Stanton's spirit rose as he strode along the snowy road. Warmth and elasticity were coming back to him again. Really, it was good to be alive, he thought. This was his first visit to the residence of Colonel Candwell, and it behoved this light of the Junior Bar to be on his best behaviour. There were special reasons why it was necessary to secure the good opinion of the Colonel. For the present these reasons were known only to Harold Stanton and Kitty Candwell, the Colonel's only daughter. Ostensibly the invitation had come through Jack Candwell, but even he was not in the secret.

Stanton came to a field-path presently, leading through woods that shaded a long stone house that looked exceedingly inviting and comfortable. Doubtless this was, the Grange. Harold waited for somebody to come along and tell him. The somebody who appeared presently took the form of an exceedingly pretty girl, with a pair of sparkling blue eyes and a mass of golden-brown hair under a little fur cap. Her dainty figure was clad in furs, and there was a charming touch of colour on her cheeks. She held out both her hands to Stanton. Then she seemed to vanish for a moment in an affectionate embrace. Her blue eyes grew moist and tender.

"Dear old boy," she murmured. "It does seem such a long time"

"Doesn't it, Kitty?" Stanton replied. "Ever since August. I began to think that I was never, going to see you again. I have been working like—like one o'clock by way of drowning dull care. But how did you manage it, Kit? I thought—"

"Oh, well, the others have all gone skating. There has been no such ice for years. I— well— l pretended that several things wanted looking after, and I stayed behind. I persuaded Jack not to send a conveyance for you to the station, saying that you would walk and that your luggage would follow. I did that so that I could stop away and meet you."

"You darling! Has Jack any sort of suspicion that we—"

"Not the least. Brothers never see that kind of thing. Probably Jack would be quite surprised that any man could care for a little insignificant thing like me. And you of all people in the world. Jack thought that my suggestion was inhospitable. What a surprise it will be for them all later on."

"Won't it?" Harold grinned joyfully. "What will the Colonel say?"

A slight frown clouded Kitty's precty face for a moment.

"That's what I'm afraid of," she whispered. "Dad is an old dear, but he has such funny, old-fashioned notions. He has no opinion of young men, and I'm very much afraid that he has already chosen somebody for me. I don't like deceiving him in this way, either, Hal. Now, if you could only do something out of the common."

Stanton was willing enough. He only wanted his chance. He was pretty certain to succeed in due time at the Bar; but as yet briefs had been few and far between. His private means were not large, but there was a certain jolly old sporting aunt who regarded him as the apple of her eye, and who was quite ready to do the handsome thing if Stanton's matrimonial venture pleased her. Still—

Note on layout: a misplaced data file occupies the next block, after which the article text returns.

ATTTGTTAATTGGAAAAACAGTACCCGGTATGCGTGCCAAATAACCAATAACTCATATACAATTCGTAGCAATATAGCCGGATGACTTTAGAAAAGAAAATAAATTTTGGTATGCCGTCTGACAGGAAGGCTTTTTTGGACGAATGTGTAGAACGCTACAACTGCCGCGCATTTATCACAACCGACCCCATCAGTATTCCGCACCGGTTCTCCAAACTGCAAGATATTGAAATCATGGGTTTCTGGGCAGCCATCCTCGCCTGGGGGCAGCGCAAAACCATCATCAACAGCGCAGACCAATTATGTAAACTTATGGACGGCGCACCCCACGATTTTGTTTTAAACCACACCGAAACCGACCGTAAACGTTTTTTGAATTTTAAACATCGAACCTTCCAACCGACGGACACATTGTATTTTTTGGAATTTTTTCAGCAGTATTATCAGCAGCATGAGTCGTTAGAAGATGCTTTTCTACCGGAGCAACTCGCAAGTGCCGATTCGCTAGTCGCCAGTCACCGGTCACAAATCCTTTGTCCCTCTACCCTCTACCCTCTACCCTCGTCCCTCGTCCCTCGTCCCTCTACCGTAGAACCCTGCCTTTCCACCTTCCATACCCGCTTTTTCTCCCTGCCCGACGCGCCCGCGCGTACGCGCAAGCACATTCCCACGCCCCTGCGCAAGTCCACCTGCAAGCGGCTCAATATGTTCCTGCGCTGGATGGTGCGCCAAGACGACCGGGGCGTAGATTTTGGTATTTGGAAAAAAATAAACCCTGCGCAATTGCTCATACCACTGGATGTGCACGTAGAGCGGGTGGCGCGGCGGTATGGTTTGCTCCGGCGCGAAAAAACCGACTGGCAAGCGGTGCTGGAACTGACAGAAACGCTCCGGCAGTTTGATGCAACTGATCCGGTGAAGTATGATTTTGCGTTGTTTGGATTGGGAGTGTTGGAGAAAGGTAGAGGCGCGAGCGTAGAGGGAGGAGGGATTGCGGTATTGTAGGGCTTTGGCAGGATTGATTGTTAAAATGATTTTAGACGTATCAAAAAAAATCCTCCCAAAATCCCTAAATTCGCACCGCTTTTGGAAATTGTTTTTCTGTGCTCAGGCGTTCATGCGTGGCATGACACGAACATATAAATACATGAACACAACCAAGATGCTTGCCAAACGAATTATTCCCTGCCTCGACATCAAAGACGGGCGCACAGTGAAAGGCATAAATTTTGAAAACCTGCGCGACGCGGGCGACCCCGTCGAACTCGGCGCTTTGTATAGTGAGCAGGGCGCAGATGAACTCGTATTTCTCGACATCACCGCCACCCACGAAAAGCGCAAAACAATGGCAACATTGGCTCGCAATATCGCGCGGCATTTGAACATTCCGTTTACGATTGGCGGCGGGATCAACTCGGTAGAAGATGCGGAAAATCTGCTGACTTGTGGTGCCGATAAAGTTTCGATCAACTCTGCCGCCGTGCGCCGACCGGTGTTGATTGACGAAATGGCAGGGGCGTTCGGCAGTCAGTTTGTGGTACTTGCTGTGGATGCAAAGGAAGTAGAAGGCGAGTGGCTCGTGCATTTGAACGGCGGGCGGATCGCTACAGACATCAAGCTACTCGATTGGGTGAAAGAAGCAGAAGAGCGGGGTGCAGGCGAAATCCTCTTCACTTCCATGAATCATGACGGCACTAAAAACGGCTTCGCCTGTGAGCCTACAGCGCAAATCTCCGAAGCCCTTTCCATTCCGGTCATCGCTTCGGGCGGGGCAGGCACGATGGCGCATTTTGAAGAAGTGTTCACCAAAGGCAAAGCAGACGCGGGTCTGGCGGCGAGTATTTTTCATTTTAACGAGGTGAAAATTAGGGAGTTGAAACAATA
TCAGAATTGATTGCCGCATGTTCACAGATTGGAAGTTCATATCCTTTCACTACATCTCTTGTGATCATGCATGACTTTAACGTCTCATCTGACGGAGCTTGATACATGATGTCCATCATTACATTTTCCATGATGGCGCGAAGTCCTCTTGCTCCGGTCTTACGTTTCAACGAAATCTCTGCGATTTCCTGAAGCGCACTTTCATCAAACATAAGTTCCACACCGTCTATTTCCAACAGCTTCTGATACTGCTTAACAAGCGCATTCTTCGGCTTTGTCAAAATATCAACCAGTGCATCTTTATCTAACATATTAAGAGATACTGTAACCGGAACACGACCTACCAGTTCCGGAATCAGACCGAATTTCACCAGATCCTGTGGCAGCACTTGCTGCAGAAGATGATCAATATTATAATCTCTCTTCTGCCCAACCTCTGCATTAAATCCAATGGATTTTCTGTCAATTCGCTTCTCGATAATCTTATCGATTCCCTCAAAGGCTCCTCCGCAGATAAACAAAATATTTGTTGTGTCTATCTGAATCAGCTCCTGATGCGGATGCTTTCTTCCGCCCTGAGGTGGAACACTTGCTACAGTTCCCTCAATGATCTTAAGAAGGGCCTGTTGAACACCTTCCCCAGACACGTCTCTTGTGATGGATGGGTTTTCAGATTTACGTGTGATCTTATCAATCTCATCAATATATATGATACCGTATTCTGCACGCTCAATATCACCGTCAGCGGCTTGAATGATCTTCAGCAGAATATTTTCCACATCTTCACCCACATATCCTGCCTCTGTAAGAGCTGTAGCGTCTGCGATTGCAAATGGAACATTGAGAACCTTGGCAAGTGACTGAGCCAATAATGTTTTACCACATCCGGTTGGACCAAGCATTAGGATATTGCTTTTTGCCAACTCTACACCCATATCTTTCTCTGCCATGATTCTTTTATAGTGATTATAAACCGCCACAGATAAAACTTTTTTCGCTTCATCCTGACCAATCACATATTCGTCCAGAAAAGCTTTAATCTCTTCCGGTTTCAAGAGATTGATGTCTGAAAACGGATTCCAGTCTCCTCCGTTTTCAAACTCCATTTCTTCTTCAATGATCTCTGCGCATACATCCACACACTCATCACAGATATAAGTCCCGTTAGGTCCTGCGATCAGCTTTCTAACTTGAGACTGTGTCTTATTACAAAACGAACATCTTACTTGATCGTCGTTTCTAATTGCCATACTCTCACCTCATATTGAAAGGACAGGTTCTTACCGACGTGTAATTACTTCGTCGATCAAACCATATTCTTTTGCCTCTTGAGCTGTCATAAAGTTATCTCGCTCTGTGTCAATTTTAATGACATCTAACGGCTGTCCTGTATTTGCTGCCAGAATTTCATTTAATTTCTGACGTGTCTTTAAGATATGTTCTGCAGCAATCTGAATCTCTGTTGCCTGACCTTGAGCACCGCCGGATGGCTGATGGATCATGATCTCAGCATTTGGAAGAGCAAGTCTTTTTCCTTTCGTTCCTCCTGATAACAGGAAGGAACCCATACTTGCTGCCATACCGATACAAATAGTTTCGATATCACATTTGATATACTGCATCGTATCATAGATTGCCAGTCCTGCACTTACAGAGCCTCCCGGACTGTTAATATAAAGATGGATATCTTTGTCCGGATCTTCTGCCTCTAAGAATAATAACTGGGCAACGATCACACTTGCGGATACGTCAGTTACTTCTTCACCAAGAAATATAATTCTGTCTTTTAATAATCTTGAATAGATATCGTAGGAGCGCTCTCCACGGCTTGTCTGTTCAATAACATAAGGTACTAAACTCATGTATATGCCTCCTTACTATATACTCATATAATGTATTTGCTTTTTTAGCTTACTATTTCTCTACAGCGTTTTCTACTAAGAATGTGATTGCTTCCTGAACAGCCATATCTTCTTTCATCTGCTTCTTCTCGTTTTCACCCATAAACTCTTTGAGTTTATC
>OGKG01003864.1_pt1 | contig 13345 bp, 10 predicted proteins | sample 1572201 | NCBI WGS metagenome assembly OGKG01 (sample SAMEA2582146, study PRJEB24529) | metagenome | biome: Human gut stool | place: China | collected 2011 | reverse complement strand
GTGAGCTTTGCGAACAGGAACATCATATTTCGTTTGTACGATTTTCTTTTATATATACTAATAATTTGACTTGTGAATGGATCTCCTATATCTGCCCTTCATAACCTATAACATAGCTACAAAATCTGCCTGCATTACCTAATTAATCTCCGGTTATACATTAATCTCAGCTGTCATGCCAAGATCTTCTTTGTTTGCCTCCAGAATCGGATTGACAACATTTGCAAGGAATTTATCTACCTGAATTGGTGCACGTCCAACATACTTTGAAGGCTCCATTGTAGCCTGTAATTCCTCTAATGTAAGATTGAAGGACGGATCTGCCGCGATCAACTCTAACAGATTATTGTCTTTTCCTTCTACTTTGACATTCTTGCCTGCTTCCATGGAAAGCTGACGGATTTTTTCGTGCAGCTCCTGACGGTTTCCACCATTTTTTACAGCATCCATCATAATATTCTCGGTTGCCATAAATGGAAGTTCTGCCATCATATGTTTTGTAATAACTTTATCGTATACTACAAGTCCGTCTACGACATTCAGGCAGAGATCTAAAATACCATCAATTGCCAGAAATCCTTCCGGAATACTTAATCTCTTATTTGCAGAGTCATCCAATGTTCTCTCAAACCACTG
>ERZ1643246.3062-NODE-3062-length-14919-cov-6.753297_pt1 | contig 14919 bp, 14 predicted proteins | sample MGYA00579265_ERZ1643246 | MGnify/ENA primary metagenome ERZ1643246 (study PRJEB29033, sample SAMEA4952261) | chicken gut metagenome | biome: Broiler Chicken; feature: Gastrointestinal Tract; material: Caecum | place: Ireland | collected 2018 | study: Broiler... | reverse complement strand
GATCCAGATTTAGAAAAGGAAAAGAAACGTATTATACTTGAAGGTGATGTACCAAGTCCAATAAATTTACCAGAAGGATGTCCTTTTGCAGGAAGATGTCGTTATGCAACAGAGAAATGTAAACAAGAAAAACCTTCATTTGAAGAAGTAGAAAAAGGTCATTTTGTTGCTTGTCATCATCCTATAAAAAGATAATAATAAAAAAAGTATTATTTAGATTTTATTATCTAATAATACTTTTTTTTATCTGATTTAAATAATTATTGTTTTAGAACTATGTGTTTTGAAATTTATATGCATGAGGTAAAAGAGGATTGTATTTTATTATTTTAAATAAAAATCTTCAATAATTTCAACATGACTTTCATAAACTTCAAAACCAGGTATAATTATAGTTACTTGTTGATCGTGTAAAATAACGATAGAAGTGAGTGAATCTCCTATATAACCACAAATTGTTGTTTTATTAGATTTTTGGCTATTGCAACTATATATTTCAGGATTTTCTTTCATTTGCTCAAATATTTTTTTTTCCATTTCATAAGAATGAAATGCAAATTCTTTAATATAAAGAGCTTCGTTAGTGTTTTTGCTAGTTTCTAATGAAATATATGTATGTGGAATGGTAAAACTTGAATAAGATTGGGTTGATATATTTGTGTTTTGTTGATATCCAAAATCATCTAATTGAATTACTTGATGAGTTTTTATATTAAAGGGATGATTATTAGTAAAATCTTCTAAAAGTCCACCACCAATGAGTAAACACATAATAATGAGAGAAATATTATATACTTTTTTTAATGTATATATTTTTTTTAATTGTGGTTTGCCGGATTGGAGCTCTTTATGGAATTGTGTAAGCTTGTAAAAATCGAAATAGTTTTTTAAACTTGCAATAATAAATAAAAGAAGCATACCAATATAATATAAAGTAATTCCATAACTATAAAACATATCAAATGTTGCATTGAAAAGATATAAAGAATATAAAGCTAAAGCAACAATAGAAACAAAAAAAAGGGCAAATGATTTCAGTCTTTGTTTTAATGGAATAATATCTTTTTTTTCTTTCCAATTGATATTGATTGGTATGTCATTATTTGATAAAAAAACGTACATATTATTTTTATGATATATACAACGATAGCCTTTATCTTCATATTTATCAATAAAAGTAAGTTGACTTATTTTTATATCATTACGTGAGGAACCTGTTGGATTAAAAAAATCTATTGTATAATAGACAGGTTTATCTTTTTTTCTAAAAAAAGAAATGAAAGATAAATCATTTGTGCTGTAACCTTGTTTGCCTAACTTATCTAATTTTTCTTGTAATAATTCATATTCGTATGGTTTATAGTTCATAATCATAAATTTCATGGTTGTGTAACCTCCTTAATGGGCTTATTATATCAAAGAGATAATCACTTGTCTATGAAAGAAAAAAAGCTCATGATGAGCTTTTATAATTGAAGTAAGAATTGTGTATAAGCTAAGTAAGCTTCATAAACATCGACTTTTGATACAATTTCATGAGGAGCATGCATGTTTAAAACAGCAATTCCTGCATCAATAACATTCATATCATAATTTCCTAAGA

"We'd better go on like this for the present," he suggested. "Don't worry about the future. It's good enough to see you again, dearest. I'll do my best to make a good impression upon the Colonel. You might give me a few tip—"

"Are you any good in the detective line?" Kitty asked.

"What's that got to do with it? As a barrister I know a thing or two. But you don't mean to say that there is anything wrong here?"

"Indeed I do, Hal. I forgot everything for the moment when I met you. As a matter of fact, a very unpleasant thing has happened. I must tell you that my mother had a lot of valuable jewellery. The quantity was not so much as the quality. Dad refused to keep these things at the bank; he preferred to have them in the house. Each Christmas he takes one ring or pendant or something, and makes me a present of it. When he went to that old-fashioned safe of his the night before last he found that everything had vanished. The thieves had taken it all."

"That's bad," Stanton said, gravely. "Any clue?"

"No sign of one. We have had the police over several times, but without result. And dad refuses to have anything to do with Scotland Yard. He has resigned himself to his loss, and declares that the house is not going to be given over to a lot of strange men, who will only upset everybody without finding anything out. Now, it struck me that this might be a good chance for you. You're a barrister, Hal, and, of course, know a good deal about criminals and their ways. If you could only manage to get these things back it would make a tremendous impression upon dad, and perhaps— perhaps—"